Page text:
Monday, April 7, 2008


The latest episode of Now's the Time went down last Thursday evening, and I must say, modestly speaking, I nailed it. There are nights in the studio when you have to concede that you're weren't quite on. But there are others when everything is falling into place, and there are no technical glitches to derail you, and you spend the long drive home, smiling, thinking: Hell yes, that was good.

The evening began with an interview with Adrian Cho, founder and artistic director of the Impressions in Jazz Orchestra. Adrian's a great guy, and I've interviewed him before. He's a tireless promoter and worker for the music he believes in, and his mission, as artistic director, is to deliver programs that aim squarely at the nexus of education and entertainment. In that sense, his vision dovetails nicely with that of the IMC. Anyway, the show he's currently promoting is the IJO's upcoming Cult Fiction Classics, April 18 at Dominion Chalmers. If you're in Ottawa, go.

Thereafter, I got my hard bop on. John Coltrane, until recently strung out, fired by Miles Davis, and searching for direction (some of which he found while woodshedding with Monk), spent much of the period between 1956-1958 collecting paychecks from Prestige Records. He was a member of a number of different session lineups, many of them billed as the Prestige All-Stars, as well as stints as a sideman, and occasionally he was co-billed (John Coltrane and Kenny Burrell). All of this is documented on the excellent Interplay, the Concord Music Group's recent repackaging of all of this previously available material. It sounds wonderful; warm and full. The package is handsome, and the liners are incredibly detailed. Great stuff.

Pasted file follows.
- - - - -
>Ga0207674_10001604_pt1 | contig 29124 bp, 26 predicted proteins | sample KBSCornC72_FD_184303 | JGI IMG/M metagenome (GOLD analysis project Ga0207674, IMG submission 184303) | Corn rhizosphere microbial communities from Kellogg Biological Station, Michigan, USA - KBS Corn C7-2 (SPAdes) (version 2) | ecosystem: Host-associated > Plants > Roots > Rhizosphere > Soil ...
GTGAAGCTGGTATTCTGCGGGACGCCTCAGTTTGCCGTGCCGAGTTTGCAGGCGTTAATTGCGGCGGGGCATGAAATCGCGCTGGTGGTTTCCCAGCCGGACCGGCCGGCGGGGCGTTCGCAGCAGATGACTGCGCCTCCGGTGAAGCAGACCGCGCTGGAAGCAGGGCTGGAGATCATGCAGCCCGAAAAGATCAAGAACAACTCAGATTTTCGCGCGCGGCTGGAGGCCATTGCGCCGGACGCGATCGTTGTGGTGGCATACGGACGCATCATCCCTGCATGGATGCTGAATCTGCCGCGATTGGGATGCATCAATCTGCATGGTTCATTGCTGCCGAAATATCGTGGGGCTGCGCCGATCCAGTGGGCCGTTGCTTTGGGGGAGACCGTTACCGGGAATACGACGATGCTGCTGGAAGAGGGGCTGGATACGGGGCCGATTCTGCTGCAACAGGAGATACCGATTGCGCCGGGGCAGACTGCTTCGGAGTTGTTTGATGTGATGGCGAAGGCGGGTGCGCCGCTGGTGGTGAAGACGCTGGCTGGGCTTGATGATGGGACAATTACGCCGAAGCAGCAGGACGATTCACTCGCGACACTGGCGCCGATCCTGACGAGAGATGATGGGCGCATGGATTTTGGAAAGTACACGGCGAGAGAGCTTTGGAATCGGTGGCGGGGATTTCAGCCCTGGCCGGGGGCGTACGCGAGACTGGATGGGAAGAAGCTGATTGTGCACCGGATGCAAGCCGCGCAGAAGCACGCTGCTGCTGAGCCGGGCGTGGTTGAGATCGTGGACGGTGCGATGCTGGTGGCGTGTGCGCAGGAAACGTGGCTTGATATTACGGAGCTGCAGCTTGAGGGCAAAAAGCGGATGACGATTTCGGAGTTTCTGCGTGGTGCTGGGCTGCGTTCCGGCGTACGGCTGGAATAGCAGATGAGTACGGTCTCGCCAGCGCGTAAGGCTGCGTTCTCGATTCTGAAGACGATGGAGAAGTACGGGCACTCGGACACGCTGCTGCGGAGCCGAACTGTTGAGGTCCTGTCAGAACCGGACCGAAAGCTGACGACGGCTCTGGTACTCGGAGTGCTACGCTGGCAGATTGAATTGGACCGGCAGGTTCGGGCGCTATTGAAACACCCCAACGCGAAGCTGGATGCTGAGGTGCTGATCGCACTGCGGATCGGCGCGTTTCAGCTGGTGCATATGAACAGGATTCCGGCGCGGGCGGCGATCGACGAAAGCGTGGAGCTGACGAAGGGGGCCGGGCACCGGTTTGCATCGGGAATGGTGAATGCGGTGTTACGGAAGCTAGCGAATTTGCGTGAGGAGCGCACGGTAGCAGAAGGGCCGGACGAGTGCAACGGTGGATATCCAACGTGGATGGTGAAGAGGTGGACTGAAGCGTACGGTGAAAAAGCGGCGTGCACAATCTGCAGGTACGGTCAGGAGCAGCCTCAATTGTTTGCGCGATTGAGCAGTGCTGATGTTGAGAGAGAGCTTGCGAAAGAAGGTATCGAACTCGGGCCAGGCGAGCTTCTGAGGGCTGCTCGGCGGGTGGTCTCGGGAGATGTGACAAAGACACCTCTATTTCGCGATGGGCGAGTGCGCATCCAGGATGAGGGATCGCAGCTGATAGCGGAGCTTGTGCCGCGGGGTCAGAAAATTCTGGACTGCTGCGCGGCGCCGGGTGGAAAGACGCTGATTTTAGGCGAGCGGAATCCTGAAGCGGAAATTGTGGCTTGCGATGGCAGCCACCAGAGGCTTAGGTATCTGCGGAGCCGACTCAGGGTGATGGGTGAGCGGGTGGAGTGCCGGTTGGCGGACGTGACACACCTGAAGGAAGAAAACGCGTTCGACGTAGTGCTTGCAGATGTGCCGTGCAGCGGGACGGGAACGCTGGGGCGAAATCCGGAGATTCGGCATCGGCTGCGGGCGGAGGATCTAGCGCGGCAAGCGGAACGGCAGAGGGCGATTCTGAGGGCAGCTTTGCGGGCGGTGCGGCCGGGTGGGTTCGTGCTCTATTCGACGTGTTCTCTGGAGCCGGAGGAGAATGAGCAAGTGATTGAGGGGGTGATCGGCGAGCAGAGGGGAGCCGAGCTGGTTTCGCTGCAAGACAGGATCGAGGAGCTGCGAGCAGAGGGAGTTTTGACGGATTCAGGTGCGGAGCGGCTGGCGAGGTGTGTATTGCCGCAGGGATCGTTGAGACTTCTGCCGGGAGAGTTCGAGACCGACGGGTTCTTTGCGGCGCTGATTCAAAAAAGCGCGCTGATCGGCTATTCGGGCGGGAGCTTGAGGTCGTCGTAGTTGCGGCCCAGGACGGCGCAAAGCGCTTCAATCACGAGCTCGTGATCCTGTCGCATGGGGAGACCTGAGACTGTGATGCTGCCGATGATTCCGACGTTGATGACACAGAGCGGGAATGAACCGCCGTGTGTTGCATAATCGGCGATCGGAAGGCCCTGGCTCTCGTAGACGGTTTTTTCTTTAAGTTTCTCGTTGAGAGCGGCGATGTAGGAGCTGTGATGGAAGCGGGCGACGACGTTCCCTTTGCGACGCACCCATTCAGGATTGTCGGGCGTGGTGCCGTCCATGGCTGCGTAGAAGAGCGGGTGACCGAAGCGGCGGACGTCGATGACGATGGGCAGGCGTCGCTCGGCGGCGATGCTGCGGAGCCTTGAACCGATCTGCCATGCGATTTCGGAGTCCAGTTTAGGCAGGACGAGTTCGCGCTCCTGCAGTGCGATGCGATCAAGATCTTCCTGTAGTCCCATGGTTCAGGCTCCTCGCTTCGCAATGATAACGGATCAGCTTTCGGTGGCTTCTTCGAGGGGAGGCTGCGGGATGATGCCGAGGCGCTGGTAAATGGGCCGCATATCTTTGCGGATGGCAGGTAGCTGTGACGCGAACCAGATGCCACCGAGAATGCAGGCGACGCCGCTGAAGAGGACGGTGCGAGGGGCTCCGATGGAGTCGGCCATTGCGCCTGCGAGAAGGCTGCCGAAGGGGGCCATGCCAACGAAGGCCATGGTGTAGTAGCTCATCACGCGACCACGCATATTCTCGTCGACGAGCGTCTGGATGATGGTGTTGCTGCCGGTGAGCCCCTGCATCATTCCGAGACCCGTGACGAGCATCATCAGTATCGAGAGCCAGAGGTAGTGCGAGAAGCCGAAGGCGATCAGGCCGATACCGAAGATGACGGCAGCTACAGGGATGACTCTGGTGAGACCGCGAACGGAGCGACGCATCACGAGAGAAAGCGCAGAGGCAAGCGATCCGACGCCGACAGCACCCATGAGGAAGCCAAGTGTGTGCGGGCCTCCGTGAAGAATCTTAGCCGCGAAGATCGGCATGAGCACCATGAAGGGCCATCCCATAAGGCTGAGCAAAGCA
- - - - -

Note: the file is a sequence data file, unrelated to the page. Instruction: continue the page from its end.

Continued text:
Have I piqued your interest? Just download the show already:

Now's the Time - April 3, 2008: Impressions in Jazz Orch. / Coltrane's Interplay

I'm in the studio next on May 8, when I'll play music by Bengt Berger and his Bitter Funeral Beer band - worldy, free improv stuff by a large-ish ensemble, sometimes including Don Cherry.

I'll check in here next week with some non-improvised music related stuff.

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